commission to be known as the “Federal Communications Commission”,
which shall be constituted as hereinafter provided, and which shall execute
and enforce the provisions of this chapter.



47 U.S.C. § 152


§ 152. Application of chapter

(a) The provisions of this chapter shall apply to all interstate and foreign
communication by wire or radio and all interstate and foreign transmission of
energy by radio, which originates and/or is received within the United States,
and to all persons engaged within the United States in such communication or
such transmission of energy by radio, and to the licensing and regulating of
all radio stations as hereinafter provided; but it shall not apply to persons
engaged in wire or radio communication or transmission in the Canal Zone, or
to wire or radio communication or transmission wholly within the Canal
Zone. The provisions of this chapter shall apply with respect to cable service,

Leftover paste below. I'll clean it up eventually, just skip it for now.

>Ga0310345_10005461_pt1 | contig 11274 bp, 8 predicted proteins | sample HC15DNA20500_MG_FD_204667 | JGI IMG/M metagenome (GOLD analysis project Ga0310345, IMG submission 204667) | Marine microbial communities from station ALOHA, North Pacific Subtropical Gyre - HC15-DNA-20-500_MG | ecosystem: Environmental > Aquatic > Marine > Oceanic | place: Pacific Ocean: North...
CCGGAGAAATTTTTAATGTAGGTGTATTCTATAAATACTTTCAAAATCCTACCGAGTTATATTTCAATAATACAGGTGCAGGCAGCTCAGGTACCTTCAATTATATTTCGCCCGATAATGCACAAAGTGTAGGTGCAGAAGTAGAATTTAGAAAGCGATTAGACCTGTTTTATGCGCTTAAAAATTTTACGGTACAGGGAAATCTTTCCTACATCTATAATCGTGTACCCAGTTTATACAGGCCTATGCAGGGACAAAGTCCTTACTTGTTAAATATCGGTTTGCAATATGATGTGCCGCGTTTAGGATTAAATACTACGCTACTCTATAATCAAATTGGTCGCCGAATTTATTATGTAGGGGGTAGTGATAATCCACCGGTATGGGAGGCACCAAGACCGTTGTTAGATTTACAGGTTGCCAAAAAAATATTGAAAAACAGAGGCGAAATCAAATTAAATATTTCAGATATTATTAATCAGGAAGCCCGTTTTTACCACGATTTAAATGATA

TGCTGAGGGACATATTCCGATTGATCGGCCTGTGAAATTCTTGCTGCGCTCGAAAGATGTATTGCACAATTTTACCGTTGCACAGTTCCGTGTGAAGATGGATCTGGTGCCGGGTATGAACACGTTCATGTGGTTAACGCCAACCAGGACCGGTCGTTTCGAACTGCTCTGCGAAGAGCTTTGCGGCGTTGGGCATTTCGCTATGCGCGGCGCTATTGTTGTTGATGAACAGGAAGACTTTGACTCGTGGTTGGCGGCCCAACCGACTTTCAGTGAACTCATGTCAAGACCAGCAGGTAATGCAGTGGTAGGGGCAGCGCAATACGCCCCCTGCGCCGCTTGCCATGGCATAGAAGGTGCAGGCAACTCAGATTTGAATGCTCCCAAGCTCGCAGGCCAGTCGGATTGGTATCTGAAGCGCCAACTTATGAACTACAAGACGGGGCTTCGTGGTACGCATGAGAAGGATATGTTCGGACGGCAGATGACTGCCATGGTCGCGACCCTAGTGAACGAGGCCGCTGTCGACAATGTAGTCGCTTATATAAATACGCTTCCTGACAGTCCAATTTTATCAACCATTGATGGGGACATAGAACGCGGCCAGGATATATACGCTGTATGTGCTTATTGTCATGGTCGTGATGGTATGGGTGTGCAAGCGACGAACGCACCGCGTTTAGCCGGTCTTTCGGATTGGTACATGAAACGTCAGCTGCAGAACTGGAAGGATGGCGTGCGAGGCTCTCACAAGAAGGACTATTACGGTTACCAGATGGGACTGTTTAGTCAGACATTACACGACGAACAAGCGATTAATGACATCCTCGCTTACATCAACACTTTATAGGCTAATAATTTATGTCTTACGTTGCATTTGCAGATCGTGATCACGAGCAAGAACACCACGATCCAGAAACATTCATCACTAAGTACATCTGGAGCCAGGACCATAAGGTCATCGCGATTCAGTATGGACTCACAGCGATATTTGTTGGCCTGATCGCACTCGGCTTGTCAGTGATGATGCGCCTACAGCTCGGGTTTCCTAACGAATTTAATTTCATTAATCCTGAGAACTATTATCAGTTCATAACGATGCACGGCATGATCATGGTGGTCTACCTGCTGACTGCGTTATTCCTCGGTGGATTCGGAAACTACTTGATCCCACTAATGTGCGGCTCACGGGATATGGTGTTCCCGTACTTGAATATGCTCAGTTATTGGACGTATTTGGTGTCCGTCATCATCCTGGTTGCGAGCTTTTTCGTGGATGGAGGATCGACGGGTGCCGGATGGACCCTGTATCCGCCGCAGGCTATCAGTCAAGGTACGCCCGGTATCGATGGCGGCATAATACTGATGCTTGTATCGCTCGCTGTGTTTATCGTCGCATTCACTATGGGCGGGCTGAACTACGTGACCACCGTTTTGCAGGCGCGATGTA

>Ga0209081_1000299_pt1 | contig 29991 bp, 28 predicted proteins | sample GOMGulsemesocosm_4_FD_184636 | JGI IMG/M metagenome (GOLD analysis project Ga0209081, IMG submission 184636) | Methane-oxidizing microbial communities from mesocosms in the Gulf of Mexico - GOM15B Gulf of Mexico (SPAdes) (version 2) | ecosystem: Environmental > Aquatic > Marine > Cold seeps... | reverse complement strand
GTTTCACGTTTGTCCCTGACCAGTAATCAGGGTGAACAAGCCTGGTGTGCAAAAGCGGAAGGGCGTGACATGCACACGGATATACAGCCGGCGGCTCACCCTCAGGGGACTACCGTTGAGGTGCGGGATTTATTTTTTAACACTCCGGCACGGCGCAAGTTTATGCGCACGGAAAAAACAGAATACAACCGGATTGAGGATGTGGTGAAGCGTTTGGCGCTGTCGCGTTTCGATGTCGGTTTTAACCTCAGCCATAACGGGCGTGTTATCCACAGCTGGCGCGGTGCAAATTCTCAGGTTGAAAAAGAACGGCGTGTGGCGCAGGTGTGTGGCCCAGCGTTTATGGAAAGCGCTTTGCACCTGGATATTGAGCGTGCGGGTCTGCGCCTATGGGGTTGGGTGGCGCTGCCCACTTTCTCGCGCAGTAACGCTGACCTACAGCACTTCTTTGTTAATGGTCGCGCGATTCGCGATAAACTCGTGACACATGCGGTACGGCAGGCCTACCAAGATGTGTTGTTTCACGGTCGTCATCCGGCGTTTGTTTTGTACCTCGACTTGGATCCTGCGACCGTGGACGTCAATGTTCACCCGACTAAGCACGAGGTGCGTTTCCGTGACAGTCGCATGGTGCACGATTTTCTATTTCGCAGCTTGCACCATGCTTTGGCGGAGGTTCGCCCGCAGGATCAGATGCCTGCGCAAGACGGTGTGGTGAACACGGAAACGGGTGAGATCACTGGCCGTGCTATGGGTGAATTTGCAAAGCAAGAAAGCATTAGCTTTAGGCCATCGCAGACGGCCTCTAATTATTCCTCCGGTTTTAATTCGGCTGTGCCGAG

to all persons engaged within the United States in providing such service, and
to the facilities of cable operators which relate to such service, as provided in
subchapter V-A.




47 U.S.C. § 153


§ 153. Definitions

(11) Common carrier

The term “common carrier” or “carrier” means any person engaged as a
common carrier for hire, in interstate or foreign communication by wire or
radio or interstate or foreign radio transmission of energy, except where
reference is made to common carriers not subject to this chapter; but a person
engaged in radio broadcasting shall not, insofar as such person is so engaged,
be deemed a common carrier.

(24) Information service

The term “information service” means the offering of a capability for
generating, acquiring, storing, transforming, processing, retrieving, utilizing,
or making available information via telecommunications, and includes
electronic publishing, but does not include any use of any such capability for
the management, control, or operation of a telecommunications system or the
management of a telecommunications service.

(53) Telecommunications service

The term “telecommunications service” means the offering of
telecommunications for a fee directly to the public, or to such classes of users